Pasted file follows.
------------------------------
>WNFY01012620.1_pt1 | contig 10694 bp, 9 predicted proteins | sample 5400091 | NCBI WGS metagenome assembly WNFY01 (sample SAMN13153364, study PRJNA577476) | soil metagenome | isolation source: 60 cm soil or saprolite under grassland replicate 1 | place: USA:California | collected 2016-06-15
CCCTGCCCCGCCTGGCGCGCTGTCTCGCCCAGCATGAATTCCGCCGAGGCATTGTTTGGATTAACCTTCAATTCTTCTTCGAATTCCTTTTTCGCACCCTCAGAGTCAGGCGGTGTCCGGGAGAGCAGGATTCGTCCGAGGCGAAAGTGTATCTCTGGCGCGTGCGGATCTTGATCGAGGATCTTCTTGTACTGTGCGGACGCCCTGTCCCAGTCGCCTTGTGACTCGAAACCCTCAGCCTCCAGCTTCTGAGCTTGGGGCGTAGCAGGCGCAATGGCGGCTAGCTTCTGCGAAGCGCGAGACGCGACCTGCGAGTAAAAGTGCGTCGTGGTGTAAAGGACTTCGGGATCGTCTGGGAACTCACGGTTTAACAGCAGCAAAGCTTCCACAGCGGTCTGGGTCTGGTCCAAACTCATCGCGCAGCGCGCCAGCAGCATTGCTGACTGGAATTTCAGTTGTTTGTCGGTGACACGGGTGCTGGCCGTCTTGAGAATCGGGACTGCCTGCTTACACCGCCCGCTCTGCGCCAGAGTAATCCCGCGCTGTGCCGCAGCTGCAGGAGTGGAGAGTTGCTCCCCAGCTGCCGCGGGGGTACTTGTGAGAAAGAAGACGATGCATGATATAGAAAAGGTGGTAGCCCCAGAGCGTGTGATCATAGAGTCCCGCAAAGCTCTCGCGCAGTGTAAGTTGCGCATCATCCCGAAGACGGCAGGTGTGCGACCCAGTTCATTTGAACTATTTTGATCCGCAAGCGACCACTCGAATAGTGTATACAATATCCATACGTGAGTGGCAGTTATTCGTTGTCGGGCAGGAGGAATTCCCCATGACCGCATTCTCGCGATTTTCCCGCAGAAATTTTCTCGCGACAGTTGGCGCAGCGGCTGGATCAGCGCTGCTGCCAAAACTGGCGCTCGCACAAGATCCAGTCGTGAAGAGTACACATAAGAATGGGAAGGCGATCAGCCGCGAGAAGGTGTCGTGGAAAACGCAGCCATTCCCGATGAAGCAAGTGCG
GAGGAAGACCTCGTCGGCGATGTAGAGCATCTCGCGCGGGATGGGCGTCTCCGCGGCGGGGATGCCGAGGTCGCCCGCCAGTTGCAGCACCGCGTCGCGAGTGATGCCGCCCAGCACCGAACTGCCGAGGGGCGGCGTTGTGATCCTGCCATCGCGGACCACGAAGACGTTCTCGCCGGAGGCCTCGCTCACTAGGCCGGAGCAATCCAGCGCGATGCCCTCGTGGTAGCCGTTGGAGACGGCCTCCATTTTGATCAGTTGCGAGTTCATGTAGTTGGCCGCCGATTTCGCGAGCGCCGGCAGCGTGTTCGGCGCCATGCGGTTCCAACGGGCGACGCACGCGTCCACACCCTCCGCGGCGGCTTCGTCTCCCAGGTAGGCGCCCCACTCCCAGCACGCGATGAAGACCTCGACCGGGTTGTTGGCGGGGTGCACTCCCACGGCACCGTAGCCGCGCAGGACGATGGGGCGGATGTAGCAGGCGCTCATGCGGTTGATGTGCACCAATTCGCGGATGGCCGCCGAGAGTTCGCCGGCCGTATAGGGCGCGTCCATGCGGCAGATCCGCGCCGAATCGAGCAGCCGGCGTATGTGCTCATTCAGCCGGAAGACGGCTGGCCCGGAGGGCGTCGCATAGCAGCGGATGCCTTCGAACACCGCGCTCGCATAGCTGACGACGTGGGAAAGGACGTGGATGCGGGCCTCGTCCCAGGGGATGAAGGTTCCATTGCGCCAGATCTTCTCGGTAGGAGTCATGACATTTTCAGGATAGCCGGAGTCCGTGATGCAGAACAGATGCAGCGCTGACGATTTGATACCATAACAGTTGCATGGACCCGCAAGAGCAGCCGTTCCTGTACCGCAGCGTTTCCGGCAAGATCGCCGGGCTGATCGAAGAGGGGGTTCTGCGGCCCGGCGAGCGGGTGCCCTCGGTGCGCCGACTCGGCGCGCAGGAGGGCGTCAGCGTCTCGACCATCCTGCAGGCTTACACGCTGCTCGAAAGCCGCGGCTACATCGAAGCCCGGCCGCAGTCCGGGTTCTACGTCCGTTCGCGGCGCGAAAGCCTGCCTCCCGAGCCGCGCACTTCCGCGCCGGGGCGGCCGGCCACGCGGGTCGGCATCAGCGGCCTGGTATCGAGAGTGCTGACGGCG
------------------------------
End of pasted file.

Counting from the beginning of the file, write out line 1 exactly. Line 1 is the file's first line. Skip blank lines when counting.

>WNFY01012620.1_pt1 | contig 10694 bp, 9 predicted proteins | sample 5400091 | NCBI WGS metagenome assembly WNFY01 (sample SAMN13153364, study PRJNA577476) | soil metagenome | isolation source: 60 cm soil or saprolite under grassland replicate 1 | place: USA:California | collected 2016-06-15